Primary tumors of the PPS are very rare, comprising approximately 0.5–1.5% of all head and neck tumors (1-4). The majority are benign (80%), the most common being pleomorphic adenoma of the parotid gland, followed by neurogenic tumors (5,10-12). Salivary gland tumors are predominantly found in the prestyloid compartment, whereas neurogenic tumors typically occupy the poststyloid compartment (2). Dysphagia is the primary complaint of prestyloid tumors; poststyloid tumors are often asymptomatic, but functional impairment in one or more of the cranial nerves may be observed. Contrast-enhanced CT and MRI are the standard radiological investigation for PPS tumors. In our case, we preferred an MRI scan to obtain optimal visualization of the extension of the pathology and tissue infiltration, after cervical radiation treatment.
Carcinosarcoma of the salivary gland is an aggressive malignant tumor, composed of a mixture of carcinomatous and sarcomatous components, that represents less than 0.2% of all malignant salivary gland tumors (13). Three types of mixed malignant salivary gland tumors can be described: carcinosarcoma ex pleomorphic adenoma, metastasizing pleomorphic adenoma, and carcinosarcoma de novo (14-16). Although most malignant mixed tumors contain a benign and a malignant component, the carcinosarcoma is composed of a mixture of carcinomatous and sarcomatous components. So it can be truly considered a malignant mixed tumor. Other cases have reported cells of chondrosarcoma, fibrosarcoma, leiomyosarcoma, osteosarcoma and malignant fibrous histiocytoma (17,18). Two-thirds of these tumors arise in the parotid gland. They have been described as clinically aggressive, with local recurrence and metastasis observed in up to 50% of patients. A mean survival range of 29.3 months to 43.2 months has been reported in prior studies (14,17).
Routinely, PPS tumors are removed through transcervical approaches, which have limited capability to expose the upper portion of the PPS. Thus, blind dissection may curtail risk of tumor rupture, cranial nerve damage and bleeding. Sometimes, combined approaches are required, such as a trans-parotid, trans-mandibular approach with lip incision and mandibular split, that increases morbidity and risk of neurovascular injury. Recently, several minimally invasive surgical approaches to PPS have been described, employing endoscopic and robotic assistance via transnasal and transoral windows. Recently, preauricular approach to PPS is described for treating benign neoplasm, but also controversial in lesions within the parapharyngeal space (19).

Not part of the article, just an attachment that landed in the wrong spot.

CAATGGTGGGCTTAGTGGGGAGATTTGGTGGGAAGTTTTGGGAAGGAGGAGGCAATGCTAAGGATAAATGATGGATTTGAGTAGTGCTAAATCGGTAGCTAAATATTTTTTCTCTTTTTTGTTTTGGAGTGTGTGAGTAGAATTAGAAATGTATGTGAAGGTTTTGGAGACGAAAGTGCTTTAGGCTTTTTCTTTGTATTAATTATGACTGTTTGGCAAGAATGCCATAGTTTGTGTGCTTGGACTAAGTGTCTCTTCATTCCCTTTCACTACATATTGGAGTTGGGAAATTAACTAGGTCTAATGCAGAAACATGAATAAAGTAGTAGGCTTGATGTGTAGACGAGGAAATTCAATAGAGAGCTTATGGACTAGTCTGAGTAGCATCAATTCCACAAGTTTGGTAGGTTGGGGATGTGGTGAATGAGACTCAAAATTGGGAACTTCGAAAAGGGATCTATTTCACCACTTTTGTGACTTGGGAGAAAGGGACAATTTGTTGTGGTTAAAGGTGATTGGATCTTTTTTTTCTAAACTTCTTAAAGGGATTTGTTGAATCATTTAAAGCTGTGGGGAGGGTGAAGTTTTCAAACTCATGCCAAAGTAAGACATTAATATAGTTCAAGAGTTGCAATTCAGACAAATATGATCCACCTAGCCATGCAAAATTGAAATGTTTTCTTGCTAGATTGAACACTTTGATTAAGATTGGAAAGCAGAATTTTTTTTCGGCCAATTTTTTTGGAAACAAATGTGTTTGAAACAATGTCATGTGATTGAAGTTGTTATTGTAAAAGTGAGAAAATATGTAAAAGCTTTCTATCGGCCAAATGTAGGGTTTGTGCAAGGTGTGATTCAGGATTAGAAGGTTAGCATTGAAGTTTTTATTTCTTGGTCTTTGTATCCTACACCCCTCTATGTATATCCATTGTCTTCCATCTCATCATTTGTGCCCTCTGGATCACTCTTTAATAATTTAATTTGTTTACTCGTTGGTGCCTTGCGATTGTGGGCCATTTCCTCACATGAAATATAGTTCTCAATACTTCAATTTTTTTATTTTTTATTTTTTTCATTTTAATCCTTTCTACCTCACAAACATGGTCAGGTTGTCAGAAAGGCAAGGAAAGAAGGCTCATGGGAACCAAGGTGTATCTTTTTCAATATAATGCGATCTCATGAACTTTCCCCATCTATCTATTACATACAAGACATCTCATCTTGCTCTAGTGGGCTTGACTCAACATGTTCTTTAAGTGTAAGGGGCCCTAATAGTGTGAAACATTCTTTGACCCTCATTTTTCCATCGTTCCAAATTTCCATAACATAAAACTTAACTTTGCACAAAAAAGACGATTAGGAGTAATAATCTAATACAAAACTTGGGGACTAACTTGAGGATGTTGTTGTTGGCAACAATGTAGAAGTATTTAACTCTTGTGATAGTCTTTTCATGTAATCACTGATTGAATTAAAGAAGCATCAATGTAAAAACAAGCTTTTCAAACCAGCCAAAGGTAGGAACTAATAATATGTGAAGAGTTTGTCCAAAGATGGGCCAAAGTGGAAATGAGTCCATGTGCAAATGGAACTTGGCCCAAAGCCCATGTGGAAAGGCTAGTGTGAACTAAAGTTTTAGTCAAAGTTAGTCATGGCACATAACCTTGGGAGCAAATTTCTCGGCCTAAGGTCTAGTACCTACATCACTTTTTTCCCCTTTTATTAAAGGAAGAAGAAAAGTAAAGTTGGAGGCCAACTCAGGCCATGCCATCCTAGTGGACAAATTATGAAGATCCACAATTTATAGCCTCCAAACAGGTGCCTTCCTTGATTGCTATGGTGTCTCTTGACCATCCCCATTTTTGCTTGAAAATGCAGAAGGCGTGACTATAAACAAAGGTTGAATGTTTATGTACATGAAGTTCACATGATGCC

Regardless of the surgical technique, potential complications of resecting PPS tumors are various: hemorrhage, cranial nerve injury (VII, IX, X, XI, XII), tumor spillage, Horner Syndrome and stroke (20). Due to its deep position, with complex neurovascular anatomy, the endoscopic-assisted approach has evolved as an acceptable technique for the treatment of PPS tumors, seeking to reduce injury to vital structures, while preserving functioning as well as cosmetic results (21). In our experience, the use of the endoscope improved magnification and allowed dissection of the tumor from adjacent neurovascular structures. No intra- peri- and post-operative complications were recorded.
The endoscopic-assisted transcervical approach to PPS is an acceptable technique for treating PPS tumors invading the middle and upper PPS, or large tumors requiring more invasive, combined approaches, which may include transmandibular or infratemporal fossa approaches, typically associated with considerable morbidity. High magnification allows good visualization and the possibility of tumor removal, while reducing neurovascular injuries and tumor spillage. Tumor removal is safe, with minimal morbidity and excellent functional outcomes.
Conflicts of Interest: All authors have completed the ICMJE uniform disclosure form (available at http://dx.doi.org/10.21037/fomm-20-82). The authors have no conflicts of interest to declare.
Ethical Statement: The authors are accountable for all aspects of the work in ensuring that questions related to the accuracy or integrity of any part of the work are appropriately investigated and resolved. All procedures performed in studies involving human participants were in accordance with the ethical standards of the institutional and/or national research committee(s) and with the Helsinki Declaration (as revised in 2013). Written informed consent was obtained from the patient.
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Cite this article as: Matteucci J, Lenzi R, Muscatello L. Parapharyngeal carcinosarcoma treated with an endoscopic-assisted transcervical approach: a case report. Front Oral Maxillofac Med 2021;3:29.